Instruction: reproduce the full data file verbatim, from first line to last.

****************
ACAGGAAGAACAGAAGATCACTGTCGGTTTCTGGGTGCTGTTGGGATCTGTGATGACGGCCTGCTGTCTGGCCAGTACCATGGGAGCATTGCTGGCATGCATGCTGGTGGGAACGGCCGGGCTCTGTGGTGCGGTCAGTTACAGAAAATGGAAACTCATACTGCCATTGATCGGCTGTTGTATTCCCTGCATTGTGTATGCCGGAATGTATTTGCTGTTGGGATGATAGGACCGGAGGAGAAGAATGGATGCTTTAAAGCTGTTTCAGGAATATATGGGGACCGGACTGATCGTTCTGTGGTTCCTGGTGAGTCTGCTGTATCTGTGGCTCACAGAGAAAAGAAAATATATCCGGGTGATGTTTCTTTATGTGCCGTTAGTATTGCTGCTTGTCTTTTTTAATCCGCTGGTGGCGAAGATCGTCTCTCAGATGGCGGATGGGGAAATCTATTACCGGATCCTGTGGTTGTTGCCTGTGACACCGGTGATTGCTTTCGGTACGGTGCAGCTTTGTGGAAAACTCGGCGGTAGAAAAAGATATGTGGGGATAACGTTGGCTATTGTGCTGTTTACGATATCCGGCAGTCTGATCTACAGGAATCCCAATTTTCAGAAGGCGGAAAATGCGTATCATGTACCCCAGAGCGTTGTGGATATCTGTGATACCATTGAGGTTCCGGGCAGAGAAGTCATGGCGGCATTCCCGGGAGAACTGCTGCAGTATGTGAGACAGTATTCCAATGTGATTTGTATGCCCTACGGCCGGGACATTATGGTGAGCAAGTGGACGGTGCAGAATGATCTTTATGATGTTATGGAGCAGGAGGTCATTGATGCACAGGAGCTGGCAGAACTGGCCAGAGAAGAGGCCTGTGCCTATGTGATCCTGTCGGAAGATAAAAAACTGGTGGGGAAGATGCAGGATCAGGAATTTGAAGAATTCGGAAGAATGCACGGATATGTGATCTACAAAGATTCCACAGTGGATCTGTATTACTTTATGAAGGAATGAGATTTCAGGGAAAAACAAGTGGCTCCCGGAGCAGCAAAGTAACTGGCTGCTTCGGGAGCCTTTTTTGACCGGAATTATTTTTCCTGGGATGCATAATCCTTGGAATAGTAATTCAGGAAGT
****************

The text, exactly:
ACAGGAAGAACAGAAGATCACTGTCGGTTTCTGGGTGCTGTTGGGATCTGTGATGACGGCCTGCTGTCTGGCCAGTACCATGGGAGCATTGCTGGCATGCATGCTGGTGGGAACGGCCGGGCTCTGTGGTGCGGTCAGTTACAGAAAATGGAAACTCATACTGCCATTGATCGGCTGTTGTATTCCCTGCATTGTGTATGCCGGAATGTATTTGCTGTTGGGATGATAGGACCGGAGGAGAAGAATGGATGCTTTAAAGCTGTTTCAGGAATATATGGGGACCGGACTGATCGTTCTGTGGTTCCTGGTGAGTCTGCTGTATCTGTGGCTCACAGAGAAAAGAAAATATATCCGGGTGATGTTTCTTTATGTGCCGTTAGTATTGCTGCTTGTCTTTTTTAATCCGCTGGTGGCGAAGATCGTCTCTCAGATGGCGGATGGGGAAATCTATTACCGGATCCTGTGGTTGTTGCCTGTGACACCGGTGATTGCTTTCGGTACGGTGCAGCTTTGTGGAAAACTCGGCGGTAGAAAAAGATATGTGGGGATAACGTTGGCTATTGTGCTGTTTACGATATCCGGCAGTCTGATCTACAGGAATCCCAATTTTCAGAAGGCGGAAAATGCGTATCATGTACCCCAGAGCGTTGTGGATATCTGTGATACCATTGAGGTTCCGGGCAGAGAAGTCATGGCGGCATTCCCGGGAGAACTGCTGCAGTATGTGAGACAGTATTCCAATGTGATTTGTATGCCCTACGGCCGGGACATTATGGTGAGCAAGTGGACGGTGCAGAATGATCTTTATGATGTTATGGAGCAGGAGGTCATTGATGCACAGGAGCTGGCAGAACTGGCCAGAGAAGAGGCCTGTGCCTATGTGATCCTGTCGGAAGATAAAAAACTGGTGGGGAAGATGCAGGATCAGGAATTTGAAGAATTCGGAAGAATGCACGGATATGTGATCTACAAAGATTCCACAGTGGATCTGTATTACTTTATGAAGGAATGAGATTTCAGGGAAAAACAAGTGGCTCCCGGAGCAGCAAAGTAACTGGCTGCTTCGGGAGCCTTTTTTGACCGGAATTATTTTTCCTGGGATGCATAATCCTTGGAATAGTAATTCAGGAAGT